Panel talks about international careers
“It’s getting easier than ever to transfer knowledge internationally,” Moran said. “I think there are more opportunities, especially for women.”
Moran contributed to a panel presentation called International Ad/Comm Tuesday along with Charles Webre, creative partner for Sherry Matthews Advocacy Marketing in Austin Texas, and Gretel A. Perera, who works in corporate communications for Dell Computers in Round Rock.
While all of the panelists now live and work in Texas, they have had extensive experience working and living abroad.
Perera lived in seven different countries growing up, including Colombia and Russia. She graduated from the University of Texas in public relations,and speaks English, Spanish, Russian and Portuguese.
Perera emphasized the importance of learning other languages, and said that her first job had her traveling to Peru because none of her colleagues spoke Spanish.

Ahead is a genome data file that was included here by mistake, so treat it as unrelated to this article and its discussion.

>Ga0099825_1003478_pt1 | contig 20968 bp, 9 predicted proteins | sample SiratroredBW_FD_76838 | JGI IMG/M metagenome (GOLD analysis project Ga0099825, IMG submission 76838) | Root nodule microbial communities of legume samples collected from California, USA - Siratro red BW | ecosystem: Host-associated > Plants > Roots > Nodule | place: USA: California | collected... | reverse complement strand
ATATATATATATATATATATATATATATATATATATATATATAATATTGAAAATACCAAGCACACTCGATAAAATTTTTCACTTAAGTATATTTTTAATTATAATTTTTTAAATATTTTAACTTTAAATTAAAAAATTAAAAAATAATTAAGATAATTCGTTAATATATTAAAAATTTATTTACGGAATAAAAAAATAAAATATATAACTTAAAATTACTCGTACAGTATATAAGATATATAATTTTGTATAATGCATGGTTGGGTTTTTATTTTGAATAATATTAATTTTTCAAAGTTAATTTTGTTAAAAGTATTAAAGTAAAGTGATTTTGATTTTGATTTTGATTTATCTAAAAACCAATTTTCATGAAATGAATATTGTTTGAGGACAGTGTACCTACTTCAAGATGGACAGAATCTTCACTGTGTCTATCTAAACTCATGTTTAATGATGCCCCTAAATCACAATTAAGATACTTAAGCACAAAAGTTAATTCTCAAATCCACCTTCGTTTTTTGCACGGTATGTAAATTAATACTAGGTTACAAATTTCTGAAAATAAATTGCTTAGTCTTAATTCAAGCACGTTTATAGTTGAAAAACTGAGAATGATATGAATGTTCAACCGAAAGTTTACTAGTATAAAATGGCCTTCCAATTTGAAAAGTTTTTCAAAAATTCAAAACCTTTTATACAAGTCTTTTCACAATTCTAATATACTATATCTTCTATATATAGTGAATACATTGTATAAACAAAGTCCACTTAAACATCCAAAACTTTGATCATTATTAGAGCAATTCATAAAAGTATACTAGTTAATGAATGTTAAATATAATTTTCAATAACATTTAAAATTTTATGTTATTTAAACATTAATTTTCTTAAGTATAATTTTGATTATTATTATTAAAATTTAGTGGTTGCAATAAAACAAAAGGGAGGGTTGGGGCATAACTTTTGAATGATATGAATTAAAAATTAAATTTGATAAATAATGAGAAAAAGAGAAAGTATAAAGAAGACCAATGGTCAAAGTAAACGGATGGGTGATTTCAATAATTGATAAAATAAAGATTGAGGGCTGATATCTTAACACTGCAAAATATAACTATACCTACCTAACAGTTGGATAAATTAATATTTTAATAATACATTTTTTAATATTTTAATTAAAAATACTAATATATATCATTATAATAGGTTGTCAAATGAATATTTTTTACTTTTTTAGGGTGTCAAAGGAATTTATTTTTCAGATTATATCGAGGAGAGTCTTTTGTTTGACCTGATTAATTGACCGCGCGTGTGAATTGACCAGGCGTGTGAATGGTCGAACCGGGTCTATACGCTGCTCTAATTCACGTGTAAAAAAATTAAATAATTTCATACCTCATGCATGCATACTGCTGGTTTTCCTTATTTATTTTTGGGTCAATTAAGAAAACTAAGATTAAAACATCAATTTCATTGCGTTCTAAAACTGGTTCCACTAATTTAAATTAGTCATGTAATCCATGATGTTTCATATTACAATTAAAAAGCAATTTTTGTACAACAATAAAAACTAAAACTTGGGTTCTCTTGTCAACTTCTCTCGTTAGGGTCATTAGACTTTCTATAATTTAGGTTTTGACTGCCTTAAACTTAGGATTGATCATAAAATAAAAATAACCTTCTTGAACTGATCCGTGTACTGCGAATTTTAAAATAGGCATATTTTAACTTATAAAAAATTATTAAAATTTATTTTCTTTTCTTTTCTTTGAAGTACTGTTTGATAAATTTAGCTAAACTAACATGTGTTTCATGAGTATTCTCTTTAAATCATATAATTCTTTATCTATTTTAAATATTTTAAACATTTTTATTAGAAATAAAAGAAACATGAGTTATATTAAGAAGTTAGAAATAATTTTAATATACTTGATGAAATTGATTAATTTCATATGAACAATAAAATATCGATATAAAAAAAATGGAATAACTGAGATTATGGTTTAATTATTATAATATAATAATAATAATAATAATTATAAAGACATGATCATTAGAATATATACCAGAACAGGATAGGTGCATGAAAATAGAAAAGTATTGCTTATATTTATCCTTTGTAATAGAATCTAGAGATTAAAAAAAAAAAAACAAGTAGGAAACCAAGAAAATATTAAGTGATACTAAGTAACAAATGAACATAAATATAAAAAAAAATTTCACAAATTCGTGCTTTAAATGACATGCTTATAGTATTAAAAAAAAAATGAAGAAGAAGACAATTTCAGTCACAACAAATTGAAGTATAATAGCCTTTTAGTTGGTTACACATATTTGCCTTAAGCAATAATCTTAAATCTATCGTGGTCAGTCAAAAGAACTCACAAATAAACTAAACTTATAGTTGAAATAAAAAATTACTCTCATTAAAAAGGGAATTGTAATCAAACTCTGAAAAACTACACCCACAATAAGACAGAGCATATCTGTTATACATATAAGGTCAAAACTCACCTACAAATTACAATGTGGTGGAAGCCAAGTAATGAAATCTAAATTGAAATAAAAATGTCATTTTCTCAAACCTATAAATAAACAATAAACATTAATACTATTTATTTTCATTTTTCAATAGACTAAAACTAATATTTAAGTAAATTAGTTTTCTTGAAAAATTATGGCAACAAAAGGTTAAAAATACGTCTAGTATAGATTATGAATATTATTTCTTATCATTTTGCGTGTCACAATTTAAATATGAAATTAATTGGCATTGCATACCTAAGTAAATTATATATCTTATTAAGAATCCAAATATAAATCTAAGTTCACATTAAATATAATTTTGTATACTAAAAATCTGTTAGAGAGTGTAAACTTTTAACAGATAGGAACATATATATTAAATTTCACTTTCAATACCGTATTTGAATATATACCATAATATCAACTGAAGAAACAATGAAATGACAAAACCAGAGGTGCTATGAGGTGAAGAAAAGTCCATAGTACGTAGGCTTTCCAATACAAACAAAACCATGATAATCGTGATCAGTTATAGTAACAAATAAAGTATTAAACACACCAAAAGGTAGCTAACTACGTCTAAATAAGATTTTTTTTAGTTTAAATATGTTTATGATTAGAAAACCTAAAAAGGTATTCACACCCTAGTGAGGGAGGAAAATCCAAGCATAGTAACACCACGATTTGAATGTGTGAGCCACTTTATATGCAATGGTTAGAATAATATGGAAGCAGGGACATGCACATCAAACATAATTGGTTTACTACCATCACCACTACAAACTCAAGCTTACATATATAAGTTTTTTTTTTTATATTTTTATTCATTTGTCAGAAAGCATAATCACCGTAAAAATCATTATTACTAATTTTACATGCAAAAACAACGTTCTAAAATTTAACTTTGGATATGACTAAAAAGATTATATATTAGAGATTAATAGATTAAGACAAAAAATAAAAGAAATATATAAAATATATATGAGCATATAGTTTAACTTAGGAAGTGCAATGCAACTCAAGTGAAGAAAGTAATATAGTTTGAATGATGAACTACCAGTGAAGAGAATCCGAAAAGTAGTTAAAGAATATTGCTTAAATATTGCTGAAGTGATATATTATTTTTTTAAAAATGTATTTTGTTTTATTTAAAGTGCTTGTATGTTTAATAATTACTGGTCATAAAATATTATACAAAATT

“It’s very important to appreciate different cultures,” Perera said. “Try to learn as much as possible (before traveling) and immerse yourself in the culture and language.”
Moran, who also graduated from U.T. in public relations, worked most recently in Iraq. She said the work was intense and stressful. “It’s exciting but takes a toll on the sleep cycle.”
As far as the conditions in Iraq, Moran said there was danger, but that she felt reasonably safe.
All three of the panelists emphasized that the rewards of traveling and working in other cultures far outweigh the challenges.
Webre talked about the challenges of living as an expatriate in England and France.
“There is a loneliness there, because they view you as an American abroad,” Webre said. “You need to be self-reliant, but also try not to distance yourself from the local culture.”
Webre said his children learned fluent French from living in both countries.
Moderator Jun Ci, an assistant professor at Texas State, said it’s important for students to realize their options.
“The world is being globalized at a very fast rate, so it’s good for students to know what kind of skills to have in communications,” he said.
Webre said that people need to choose if working internationally is right for them.
“To me it’s a personal aspiration,” he said. “If people want to experience it they should take that first step.”
Photo by by Larisa Michelle Tate